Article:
Offers of “free stuff” for motivating potential customers to become involved with a product or brand is not the invention of internet advertisers.
Advertising postcards have been around since the start of the postcard era in the early 1900s. During the 1950s and 1960s, postcards offering free gifts were a very popular as a “business-to-consumer” method of sales communications.
Retailers offered free gifts as a sales tool for building business. The gift was typically offered to customers as a “reward” for opening, re-opening or adding to their retail accounts. Businesses as diverse as banks, jewelry stores, carpet companies, gasoline stations and clothing stores all mailed advertising postcards to their lists of prospective and current customers. Interestingly, the household accessories that companies offered typically had no relation to their own line of business.
During the mid-1950s and through the early 1960s, the post-World War II generation were getting married, buying homes with VA loans, and starting families. At the same time, they were striving to move a step up the social ladder – usually from working class origins to the middle class.
Decorating the home with new furniture and stylish household accessories was a way to communicate to friends and family that “we are making it and moving up.” The chance to have desirable products for the home without having to pay for them proved to be very appealing to homemakers during the ‘50s and early ‘60s because they were both budget-conscious and status-conscious.
Mid-century Modern marketers understood that their customers wanted to be stylish on limited incomes and that homemakers would consider the items offered to be luxuries, not necessities.
Below are descriptions and images of some of the more kitschy free products that businesses offered their customers. Often, strings were attached to the free offer such a minimum purchase requirements or willingness to open or renew store accounts.
1. FREE – Our Gift to You! This advertising postcard offers a “7-Piece Aluminum Canister Set” with a testimonial on the front of the card: “It gave my kitchen a new look.” The reverse side promises “Yours Free…Just for Re-opening or Adding to your Account (with any purchase of $5.00 or more). Helzberg Jewelers, Independence, MO.
2. The Merry Chefs Ceramic Ensemble is offered as a reward for coming to Kranich Brothers jewelry store in Worchester, MA. The design of this ceramic ensemble rates a 10 on my kitsch scale.
The reverse side promised: “Bring this card for your FREE GIFT.
Below in small type is the minimum purchase requirement, “Just make a purchase of $15.00 or more.
3. Free products with “No Purchase Necessary” offers are designed to simply bring customers to the store – with the aim of having them become more aware of the array of the store’s products. Floor Craft Carpet Co. in San Francisco, Calif., for example, offers a free gift of a “Handsome All-Purpose Utility Dish.” The front side explains that this versatile dish can be used “as a Planter, Cigarette Container or Ashtray. Also perfect for nuts, mints and candy.” Hopefully, the recipients of this free gift item didn’t use it as both an ashtray and a candy dish! The product’s design and the accompanying advertising copy qualifies this product for a 10 on the kitsch scale, too.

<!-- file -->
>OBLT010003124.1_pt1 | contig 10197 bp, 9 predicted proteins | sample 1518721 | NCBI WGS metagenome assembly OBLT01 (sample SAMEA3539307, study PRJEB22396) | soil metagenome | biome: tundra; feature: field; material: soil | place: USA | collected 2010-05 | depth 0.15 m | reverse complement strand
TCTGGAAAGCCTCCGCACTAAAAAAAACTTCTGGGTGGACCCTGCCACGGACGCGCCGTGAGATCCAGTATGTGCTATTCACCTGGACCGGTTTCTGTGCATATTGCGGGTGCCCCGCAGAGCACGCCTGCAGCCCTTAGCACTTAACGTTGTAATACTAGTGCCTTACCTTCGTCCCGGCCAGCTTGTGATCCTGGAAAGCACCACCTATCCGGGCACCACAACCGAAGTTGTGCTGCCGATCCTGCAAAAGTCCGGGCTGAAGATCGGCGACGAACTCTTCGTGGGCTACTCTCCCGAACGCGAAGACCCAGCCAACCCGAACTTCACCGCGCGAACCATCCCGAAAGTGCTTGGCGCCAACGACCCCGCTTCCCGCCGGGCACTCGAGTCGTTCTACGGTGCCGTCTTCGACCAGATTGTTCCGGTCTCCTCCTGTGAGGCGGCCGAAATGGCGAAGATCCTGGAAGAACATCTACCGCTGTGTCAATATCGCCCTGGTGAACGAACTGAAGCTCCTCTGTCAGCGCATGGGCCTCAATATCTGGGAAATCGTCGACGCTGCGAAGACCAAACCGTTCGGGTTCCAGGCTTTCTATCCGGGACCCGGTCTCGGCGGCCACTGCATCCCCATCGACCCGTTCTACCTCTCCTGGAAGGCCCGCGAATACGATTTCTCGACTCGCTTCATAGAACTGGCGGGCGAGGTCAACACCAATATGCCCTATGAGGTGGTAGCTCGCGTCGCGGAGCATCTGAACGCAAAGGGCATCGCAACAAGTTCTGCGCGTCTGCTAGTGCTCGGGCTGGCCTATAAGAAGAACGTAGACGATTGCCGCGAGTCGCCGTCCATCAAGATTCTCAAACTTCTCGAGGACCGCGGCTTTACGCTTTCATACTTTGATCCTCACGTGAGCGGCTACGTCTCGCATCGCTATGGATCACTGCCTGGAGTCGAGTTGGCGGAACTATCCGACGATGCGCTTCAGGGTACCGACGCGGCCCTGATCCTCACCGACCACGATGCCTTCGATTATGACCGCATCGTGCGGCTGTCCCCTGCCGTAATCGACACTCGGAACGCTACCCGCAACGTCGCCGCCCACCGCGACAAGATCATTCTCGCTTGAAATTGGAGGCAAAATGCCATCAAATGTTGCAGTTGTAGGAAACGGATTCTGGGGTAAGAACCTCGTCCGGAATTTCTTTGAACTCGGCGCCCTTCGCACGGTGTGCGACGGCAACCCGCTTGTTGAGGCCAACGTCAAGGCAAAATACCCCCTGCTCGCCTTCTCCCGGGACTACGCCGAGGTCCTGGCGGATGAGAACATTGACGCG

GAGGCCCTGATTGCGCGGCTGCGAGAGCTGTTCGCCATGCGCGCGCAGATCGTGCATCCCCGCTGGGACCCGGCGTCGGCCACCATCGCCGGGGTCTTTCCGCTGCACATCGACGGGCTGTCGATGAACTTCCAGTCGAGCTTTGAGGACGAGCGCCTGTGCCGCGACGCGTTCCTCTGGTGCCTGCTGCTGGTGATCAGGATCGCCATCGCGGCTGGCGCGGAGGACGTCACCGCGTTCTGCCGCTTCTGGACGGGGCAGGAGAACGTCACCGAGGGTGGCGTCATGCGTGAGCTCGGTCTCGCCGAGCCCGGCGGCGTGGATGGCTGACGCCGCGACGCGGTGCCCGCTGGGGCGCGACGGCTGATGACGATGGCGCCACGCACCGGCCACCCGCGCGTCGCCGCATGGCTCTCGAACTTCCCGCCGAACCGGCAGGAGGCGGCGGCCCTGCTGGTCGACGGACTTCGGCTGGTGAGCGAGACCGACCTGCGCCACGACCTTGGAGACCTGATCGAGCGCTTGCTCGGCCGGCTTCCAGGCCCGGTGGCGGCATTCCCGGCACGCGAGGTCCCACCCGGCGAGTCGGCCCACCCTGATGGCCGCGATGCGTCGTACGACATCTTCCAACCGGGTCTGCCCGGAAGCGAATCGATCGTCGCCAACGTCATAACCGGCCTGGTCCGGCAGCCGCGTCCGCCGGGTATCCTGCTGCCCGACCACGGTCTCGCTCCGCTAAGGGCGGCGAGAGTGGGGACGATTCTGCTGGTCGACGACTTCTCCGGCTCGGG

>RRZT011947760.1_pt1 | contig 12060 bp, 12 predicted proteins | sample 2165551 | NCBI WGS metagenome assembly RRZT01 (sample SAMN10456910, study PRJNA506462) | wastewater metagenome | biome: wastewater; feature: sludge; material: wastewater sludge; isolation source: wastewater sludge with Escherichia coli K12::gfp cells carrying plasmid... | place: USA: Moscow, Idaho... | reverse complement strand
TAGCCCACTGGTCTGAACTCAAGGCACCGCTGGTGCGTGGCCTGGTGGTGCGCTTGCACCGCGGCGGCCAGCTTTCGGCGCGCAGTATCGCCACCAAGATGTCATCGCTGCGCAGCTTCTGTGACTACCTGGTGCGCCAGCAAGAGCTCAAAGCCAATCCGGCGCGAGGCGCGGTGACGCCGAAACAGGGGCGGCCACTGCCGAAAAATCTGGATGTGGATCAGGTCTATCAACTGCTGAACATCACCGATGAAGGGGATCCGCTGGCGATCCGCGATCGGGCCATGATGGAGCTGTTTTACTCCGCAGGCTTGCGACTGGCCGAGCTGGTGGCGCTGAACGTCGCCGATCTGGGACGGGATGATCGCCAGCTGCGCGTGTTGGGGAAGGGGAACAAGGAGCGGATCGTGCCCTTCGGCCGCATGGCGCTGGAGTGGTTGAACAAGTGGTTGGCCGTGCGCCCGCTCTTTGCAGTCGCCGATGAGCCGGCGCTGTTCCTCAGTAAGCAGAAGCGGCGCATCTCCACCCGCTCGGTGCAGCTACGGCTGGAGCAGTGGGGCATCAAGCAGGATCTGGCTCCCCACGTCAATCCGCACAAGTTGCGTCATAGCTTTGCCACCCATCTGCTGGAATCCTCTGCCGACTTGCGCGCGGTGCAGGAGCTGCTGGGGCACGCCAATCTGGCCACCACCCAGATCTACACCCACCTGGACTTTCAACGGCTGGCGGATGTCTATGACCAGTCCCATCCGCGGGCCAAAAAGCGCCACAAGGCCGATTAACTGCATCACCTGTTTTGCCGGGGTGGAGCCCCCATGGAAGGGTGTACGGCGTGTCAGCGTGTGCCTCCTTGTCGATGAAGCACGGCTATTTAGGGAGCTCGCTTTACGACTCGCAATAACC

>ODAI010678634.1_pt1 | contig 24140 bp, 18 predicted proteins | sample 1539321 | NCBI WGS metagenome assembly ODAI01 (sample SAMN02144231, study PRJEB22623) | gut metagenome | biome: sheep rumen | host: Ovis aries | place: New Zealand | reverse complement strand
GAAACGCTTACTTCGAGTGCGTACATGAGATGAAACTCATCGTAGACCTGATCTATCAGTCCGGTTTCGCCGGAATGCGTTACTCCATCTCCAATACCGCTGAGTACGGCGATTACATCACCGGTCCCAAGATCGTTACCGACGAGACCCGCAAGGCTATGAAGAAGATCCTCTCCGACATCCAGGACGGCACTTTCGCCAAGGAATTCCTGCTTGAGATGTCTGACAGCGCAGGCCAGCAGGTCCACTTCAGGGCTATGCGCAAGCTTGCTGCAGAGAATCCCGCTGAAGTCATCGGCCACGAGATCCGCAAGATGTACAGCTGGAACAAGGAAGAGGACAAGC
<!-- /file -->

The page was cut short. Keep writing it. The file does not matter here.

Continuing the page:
4. The “imported, hand-painted Sugar and Creamer Set” was offered by Shell Gas Stations in the Chicago area. The only catch to obtaining this ceramic table accessory is that customers have to buy eight gallons of “Refiners Pride Premium Ethyl Gasoline,” as stated on the card’s reverse side.
5. Notice that the “No Purchase Necessary” text for both the Utility Dish and the Sugar and Creamer set use the same font style and the same headline copy on the front of both cards, “Our Gift to You,” These carbon copy messages suggest that a single advertising agency or publisher offered business owners a template for creating Free Gift advertising postcards.
6. Some customers would-open or add to their accounts so that they could get branded “luxury items” for free. A XXX company offers a 9-piece Fire King Ovenproof Casserole set and a XXX company promises to give away a 20-piece Royal Ruby Luncheon set as a reward for XXX.
7. One of the earliest examples of free offer postcards in my collection is Shell Gasoline’s “Free Comb” that is postmarked on September 1, 1939 in Brooklyn, N.Y. This date represents both the start of World War Two and also a time when Americans were starting to emerge out of the Great Depression with its severe financial deprivation. In this context, the chance to receive a free plastic comb was likely to entice customers to fill up at their local Shell Station.
Sharon Wolf is a member of the New York Metropolitan Postcard Club and has-been an avid collector of advertising chromes for 20 years. Some of the categories in her collection include room by room Home Furnishings, Women and Men’s Fashion, Transportation, Business and Industrial Equipment, Business Services and more. Her article, "Sitting Pretty: Mid-Century Living Room Furniture Advertising Cards” appeared in the San Francisco Bay Area Post Card Club News, Volume XXXII, No.2, April-June 2016, pp. 16-18. www.postcard.org/2016-04news.htm
A condensed version of the same article was published in Metro News: Bulletin of the Metropolitan Post Card Club of NYC, April/May/June 2018, p.1.